Spam has become an international crisis.
Security company MessageLabs says
that about 55 percent of all the e-mail it scans for viruses is actually spam. That's bad news for you and me.
Thanks to continuing effort by legislators and private companies to crack down on this epidemic, spammers now have to try harder than ever before to remain anonymous. For example, a few weeks ago I wrote about spammers
exploiting open proxies to conceal their identities behind fake IP addresses. Sneaky spammers
Unfortunately, it appears that spammers have found another creative way to avoid being caught: using millions of virus-infected PCs--one of which could be yours--to send out their junk e-mail messages.
I think the Sobig author could be getting paid by someone to develop new variations quickly.
The virus many suspect to be sending spam is called Sobig
. Like many Internet worms, it's able to send copies of itself to e-mail addresses it finds on infected computers, and it carries a Trojan horse so that its author can remotely access infected PCs. What's special about Sobig is that it can use its self-contained e-mail engine to send out spam, as well.
Several Sobig variants have appeared this year. Sobig.b, also known as Palyh, appeared in early May as a fake Microsoft support e-mail and expired on May 31. Sobig.c
was around for the first week of June, and the little-known Sobig.d is set to expire on July 8. The most recent one, Sobig.e
, should expire on July 14.
Nothing new but profit
While it's not unusual for viruses to expire, it is unusual for a series of variants to terminate themselves only two or three weeks apart. With Sobig, it appears that each iteration works through a single job request (say, send spam to 4 million e-mail addresses), then quits. I'm just speculating here, but I think the Sobig author could be getting paid by someone to develop new variations quickly. Why else would each of these Sobig versions expire so soon after being released, only to be replaced by another?
You may wonder why spammers are so keen on using viruses to deliver messages. It's because viruses are traditionally anonymous. The few virus writers who've been arrested were caught because of careless or deliberate actions, such as bragging about their exploits on IRC chat groups, submitting a version of the code as a senior thesis, or leaving a telltale code within the virus that identifies the computer on which the malicious program was written.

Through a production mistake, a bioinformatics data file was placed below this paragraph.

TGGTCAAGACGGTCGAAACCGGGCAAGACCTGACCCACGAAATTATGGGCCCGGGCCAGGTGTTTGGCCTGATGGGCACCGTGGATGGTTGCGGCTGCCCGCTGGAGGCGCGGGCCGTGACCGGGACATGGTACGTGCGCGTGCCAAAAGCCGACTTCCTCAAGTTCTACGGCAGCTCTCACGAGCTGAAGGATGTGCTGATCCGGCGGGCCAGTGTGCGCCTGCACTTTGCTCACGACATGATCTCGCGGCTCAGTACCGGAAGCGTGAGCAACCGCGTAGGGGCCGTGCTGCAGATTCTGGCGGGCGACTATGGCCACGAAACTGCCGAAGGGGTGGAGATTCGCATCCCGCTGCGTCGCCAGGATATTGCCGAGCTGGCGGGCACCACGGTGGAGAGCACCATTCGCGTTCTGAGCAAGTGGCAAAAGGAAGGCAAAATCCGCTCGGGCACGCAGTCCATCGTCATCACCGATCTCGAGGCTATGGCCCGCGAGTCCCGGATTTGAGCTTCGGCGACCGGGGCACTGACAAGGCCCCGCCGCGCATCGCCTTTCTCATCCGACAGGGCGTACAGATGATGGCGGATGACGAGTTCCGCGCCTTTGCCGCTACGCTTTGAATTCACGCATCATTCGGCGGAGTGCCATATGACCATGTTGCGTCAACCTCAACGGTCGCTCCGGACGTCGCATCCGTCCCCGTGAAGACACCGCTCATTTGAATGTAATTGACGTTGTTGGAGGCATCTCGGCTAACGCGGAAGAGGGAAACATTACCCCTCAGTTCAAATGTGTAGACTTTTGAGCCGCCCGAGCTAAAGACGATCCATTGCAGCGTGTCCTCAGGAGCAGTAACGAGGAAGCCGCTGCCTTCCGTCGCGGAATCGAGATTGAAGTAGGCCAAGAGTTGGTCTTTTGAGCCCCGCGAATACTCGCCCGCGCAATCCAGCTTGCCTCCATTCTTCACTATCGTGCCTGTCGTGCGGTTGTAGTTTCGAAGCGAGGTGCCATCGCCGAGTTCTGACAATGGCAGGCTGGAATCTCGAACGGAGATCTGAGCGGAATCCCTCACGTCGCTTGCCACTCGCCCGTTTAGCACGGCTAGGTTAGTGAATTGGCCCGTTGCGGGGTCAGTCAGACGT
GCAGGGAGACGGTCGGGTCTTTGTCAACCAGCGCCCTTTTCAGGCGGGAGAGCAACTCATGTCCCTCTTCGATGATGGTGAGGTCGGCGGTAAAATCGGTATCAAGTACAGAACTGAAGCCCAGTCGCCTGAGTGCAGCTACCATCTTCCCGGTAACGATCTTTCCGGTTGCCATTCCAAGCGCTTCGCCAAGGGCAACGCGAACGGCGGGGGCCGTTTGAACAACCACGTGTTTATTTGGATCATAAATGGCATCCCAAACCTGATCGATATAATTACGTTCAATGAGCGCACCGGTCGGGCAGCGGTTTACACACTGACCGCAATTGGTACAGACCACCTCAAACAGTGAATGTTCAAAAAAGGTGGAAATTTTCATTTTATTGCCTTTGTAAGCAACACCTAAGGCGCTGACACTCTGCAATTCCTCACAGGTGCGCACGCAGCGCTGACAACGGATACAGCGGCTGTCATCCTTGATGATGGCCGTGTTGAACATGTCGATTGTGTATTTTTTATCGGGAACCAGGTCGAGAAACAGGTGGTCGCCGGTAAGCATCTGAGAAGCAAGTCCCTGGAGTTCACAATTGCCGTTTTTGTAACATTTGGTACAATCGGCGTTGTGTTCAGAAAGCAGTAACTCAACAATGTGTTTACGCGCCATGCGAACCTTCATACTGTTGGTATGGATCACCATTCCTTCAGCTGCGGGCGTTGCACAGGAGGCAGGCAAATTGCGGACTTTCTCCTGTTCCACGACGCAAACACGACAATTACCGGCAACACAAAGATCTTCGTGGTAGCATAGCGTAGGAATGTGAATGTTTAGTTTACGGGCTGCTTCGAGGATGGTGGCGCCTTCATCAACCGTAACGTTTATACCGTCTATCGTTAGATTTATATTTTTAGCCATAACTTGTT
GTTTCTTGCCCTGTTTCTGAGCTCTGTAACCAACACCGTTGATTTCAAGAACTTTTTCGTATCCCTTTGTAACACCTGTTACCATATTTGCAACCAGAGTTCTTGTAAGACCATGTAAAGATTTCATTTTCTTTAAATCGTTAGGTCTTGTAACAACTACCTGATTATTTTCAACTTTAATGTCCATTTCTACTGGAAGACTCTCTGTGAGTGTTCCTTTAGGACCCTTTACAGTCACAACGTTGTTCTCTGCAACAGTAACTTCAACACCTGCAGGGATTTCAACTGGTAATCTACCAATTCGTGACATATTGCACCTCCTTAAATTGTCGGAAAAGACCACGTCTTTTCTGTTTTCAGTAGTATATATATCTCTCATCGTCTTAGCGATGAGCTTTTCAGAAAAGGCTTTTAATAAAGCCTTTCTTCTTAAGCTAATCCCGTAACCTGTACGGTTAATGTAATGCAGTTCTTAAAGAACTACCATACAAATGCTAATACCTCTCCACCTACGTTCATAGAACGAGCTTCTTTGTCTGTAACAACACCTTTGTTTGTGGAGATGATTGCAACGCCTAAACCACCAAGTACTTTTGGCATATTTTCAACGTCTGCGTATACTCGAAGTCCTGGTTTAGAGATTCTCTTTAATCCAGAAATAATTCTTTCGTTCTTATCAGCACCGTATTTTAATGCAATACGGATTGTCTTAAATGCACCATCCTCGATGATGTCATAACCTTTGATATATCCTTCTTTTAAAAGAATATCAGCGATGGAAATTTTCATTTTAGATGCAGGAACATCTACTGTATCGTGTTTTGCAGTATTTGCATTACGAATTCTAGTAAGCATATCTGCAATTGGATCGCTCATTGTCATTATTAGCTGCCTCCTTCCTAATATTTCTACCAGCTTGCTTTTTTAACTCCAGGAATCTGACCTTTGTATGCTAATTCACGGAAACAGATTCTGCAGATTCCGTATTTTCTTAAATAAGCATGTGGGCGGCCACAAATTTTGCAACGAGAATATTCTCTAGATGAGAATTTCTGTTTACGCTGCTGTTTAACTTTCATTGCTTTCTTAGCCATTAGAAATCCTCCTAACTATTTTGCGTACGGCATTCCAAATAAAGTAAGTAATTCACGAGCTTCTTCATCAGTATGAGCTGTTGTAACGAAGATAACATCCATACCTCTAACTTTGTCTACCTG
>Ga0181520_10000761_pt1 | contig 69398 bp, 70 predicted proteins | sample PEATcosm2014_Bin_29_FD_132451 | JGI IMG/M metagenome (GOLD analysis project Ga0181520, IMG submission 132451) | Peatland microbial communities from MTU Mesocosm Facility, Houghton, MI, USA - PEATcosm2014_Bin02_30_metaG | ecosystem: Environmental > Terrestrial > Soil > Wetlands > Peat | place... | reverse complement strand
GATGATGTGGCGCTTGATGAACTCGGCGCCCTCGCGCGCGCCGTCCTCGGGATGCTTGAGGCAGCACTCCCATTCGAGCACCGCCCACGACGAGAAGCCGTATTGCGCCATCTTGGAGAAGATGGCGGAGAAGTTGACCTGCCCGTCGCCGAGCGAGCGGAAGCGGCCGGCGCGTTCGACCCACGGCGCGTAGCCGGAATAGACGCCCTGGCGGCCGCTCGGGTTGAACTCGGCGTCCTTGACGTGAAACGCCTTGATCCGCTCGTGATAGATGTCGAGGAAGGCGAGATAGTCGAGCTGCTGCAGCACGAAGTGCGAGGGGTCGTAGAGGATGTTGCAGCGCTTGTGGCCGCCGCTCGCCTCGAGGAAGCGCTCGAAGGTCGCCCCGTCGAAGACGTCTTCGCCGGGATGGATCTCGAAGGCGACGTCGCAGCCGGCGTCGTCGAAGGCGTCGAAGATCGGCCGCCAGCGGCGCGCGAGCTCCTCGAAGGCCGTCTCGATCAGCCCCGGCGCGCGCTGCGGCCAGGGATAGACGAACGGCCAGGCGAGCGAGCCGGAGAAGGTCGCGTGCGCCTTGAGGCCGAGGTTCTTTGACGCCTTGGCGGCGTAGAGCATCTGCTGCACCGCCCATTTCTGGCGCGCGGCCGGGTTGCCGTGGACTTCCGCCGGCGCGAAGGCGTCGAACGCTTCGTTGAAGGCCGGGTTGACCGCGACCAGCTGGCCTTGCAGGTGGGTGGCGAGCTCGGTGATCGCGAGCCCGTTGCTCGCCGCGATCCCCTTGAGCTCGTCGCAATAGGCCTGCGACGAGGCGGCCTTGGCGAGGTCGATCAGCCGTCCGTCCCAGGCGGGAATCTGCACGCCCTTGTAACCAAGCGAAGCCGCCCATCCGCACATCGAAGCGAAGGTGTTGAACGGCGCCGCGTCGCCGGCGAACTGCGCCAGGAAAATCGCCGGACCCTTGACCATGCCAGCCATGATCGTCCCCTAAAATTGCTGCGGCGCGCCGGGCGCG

The Sobig author seems to have left no such clue. He or she also seems to be very clever, as the virus has been successful at spreading itself across the Net. One reason for this success is that the latest variants include ZIP files, a common compression format that's not blocked by
the security features built into Microsoft Outlook. You really need a firewall
Getting back to your PC's role in all of this: how do you know if your system has been hijacked for spam? One clue is in your e-mail client: the sudden presence of "delivery failure" alerts for e-mail messages sent to people you do not know. Another is the presence of increased activity on your PC's UDP Ports 995 to 999, which any good firewall should notice and inform you about.
There's no foolproof way to restrict the Sobig variations from getting onto your PC.
There's no foolproof way to restrict the Sobig variations from getting onto your PC--otherwise we'd be able to stop all viruses and spam, which we obviously can't. But you can stop the virus from sending out copies of itself and communicating with other infected PCs or the virus author by updating your antivirus app and installing a good personal firewall, such as the new ZoneAlarm Pro 4.0
What really alarms me about Sobig is that it shows that virus writing may no longer be an idle, antisocial pastime; it may well become a business in which virus authors get paid big bucks to perpetrate a spammer's latest schemes. The commercialization of virus writing--now that's something I never thought I'd see. Has your computer been hijacked by the Sobig worm? TalkBack to me.